I am an American. I am not an American.
Ben Werdmuller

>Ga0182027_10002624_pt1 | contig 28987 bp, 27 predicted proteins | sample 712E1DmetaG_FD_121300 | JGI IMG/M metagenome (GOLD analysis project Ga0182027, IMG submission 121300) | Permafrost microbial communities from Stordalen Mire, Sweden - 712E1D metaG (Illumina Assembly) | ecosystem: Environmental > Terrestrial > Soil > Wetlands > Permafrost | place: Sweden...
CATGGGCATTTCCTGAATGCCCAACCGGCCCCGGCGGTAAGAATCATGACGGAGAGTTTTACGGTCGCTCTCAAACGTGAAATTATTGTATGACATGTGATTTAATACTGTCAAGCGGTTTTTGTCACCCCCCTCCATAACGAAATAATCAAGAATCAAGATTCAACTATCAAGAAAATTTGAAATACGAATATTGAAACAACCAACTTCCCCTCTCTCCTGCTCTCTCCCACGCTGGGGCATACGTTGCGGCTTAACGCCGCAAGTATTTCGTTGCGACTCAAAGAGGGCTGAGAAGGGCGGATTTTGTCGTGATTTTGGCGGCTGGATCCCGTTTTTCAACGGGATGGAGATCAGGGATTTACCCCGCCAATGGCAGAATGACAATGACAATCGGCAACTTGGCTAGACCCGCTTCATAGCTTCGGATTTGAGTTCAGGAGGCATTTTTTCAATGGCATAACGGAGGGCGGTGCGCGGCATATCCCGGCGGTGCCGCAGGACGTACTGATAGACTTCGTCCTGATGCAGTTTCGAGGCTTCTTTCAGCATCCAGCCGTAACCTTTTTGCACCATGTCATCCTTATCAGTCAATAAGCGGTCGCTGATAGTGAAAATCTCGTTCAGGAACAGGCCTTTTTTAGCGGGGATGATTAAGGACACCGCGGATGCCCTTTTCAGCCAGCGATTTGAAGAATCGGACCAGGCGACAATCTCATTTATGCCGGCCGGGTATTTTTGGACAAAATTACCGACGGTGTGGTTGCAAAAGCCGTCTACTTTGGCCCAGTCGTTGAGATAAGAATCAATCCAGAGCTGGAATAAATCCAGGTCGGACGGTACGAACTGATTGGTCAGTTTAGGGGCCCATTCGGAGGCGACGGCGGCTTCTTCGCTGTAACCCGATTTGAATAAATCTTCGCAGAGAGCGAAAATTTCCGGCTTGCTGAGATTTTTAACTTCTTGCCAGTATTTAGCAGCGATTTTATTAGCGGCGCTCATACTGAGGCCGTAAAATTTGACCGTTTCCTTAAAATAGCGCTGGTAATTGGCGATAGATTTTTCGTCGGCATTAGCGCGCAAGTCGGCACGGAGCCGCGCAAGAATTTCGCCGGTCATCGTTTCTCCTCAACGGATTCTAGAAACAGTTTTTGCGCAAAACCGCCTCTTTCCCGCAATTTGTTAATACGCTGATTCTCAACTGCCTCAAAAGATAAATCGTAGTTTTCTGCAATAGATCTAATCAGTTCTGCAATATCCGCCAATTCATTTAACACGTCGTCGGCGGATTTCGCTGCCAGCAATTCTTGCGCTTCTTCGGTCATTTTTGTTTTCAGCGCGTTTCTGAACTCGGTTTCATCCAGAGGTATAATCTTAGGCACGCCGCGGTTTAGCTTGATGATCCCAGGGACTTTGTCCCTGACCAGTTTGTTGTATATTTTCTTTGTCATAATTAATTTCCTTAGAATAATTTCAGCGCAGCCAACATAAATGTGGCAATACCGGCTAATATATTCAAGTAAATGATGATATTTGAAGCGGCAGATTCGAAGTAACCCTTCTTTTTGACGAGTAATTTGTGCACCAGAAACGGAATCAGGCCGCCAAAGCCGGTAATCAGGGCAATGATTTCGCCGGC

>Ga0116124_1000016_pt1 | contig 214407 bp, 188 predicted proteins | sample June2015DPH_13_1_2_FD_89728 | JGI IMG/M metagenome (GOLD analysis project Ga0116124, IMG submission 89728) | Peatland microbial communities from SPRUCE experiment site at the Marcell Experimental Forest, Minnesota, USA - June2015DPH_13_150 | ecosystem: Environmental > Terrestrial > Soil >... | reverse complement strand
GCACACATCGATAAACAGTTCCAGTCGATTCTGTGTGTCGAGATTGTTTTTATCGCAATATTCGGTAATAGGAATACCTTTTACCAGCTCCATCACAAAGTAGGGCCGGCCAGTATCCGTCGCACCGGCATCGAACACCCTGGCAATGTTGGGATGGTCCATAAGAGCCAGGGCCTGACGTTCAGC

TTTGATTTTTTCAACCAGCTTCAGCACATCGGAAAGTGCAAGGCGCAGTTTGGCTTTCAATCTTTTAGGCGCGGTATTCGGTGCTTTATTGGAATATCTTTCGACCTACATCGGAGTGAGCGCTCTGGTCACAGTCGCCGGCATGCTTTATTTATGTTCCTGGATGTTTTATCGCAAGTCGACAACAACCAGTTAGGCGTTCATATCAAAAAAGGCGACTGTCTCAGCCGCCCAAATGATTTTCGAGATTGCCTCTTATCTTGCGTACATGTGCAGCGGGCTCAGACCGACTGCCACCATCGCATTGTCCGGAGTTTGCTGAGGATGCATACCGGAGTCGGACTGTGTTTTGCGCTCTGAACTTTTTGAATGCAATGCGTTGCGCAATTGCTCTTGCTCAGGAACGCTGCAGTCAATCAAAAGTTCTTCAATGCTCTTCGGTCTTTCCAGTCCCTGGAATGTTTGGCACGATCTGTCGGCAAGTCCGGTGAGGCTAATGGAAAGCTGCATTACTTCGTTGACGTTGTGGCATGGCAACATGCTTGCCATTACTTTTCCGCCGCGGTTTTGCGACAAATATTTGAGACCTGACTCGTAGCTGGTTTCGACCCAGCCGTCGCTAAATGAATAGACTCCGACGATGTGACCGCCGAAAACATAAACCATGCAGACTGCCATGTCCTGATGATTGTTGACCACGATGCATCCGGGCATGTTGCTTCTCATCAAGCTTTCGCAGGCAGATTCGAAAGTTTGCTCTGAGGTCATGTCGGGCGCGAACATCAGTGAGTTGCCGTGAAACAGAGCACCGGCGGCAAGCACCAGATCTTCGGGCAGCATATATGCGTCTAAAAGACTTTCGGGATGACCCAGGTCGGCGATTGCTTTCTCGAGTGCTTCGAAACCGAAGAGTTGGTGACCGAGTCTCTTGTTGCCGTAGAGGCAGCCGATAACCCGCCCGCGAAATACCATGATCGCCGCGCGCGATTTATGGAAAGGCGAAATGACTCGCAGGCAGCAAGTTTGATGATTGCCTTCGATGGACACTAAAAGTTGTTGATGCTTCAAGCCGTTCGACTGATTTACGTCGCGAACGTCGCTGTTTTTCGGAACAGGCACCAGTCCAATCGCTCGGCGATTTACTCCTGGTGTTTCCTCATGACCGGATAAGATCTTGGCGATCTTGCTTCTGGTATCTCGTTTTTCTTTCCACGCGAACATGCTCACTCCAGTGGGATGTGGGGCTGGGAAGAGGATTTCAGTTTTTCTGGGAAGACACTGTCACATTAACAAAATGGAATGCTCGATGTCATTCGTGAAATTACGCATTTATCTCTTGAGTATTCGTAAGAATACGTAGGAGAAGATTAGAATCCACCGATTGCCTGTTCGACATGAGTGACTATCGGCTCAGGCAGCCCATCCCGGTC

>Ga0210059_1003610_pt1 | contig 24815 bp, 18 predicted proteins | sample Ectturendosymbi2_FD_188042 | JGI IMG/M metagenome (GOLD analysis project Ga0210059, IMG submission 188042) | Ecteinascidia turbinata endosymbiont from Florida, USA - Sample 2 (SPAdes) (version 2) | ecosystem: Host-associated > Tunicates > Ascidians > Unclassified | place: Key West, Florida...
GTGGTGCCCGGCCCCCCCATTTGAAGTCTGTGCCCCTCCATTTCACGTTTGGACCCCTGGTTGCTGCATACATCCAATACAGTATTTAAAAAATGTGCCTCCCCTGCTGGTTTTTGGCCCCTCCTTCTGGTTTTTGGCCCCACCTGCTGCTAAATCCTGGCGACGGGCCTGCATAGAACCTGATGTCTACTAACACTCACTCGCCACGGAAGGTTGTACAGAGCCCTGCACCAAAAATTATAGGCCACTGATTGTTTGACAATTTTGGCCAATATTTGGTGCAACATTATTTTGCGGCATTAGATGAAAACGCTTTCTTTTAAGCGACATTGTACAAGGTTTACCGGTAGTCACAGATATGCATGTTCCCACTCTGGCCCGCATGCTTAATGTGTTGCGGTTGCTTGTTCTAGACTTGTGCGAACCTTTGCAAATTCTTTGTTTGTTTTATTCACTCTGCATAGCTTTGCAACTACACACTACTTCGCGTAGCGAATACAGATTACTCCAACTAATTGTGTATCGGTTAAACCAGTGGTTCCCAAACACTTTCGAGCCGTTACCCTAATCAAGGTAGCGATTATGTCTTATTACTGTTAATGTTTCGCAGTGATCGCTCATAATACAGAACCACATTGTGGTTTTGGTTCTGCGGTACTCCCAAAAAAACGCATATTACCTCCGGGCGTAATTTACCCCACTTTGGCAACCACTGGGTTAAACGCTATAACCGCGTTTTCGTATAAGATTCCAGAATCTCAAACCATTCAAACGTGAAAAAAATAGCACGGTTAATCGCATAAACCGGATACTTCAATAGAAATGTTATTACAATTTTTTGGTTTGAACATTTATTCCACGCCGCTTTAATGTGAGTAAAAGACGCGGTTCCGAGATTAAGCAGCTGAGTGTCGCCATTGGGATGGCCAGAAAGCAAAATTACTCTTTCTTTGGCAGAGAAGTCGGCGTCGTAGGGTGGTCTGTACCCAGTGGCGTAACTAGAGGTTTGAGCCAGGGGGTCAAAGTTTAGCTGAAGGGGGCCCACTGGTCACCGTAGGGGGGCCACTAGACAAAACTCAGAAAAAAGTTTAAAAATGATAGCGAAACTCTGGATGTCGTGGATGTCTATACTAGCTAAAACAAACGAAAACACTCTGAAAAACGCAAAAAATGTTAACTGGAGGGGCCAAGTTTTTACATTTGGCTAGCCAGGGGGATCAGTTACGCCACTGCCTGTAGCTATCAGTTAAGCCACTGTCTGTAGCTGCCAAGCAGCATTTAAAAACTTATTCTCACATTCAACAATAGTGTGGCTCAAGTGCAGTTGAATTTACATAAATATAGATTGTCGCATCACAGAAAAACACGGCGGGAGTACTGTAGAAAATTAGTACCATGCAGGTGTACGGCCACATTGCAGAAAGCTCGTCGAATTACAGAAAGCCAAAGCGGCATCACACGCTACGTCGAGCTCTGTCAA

Even growing up in Britain as British (and more specifically English), I was a bit othered because my mother had lived in Paris and London and 13 years in the US with her second husband; I didn’t realise until I was in my 30s that I grew up with the US definition of fine (the very passive aggressive agreement rather than the UK ‘oh, sure, whatever’) and it took my to my 40s to realise that the spaghetti sauce I thought everyone made that way was an American Italian red meat sauce. I’ve moved around so much in my life that I don’t feel I’m ‘from’ anywhere; there’s where I was born, and where I live and where I’ve been, but I’m not ‘from’ any of those. I started to feel much more British after starting to spend longer periods of time in the US. To me, it feels more about whether you’ve been immersed in a homogenous culture or one that expects there to be lots of different approaches and directions around.

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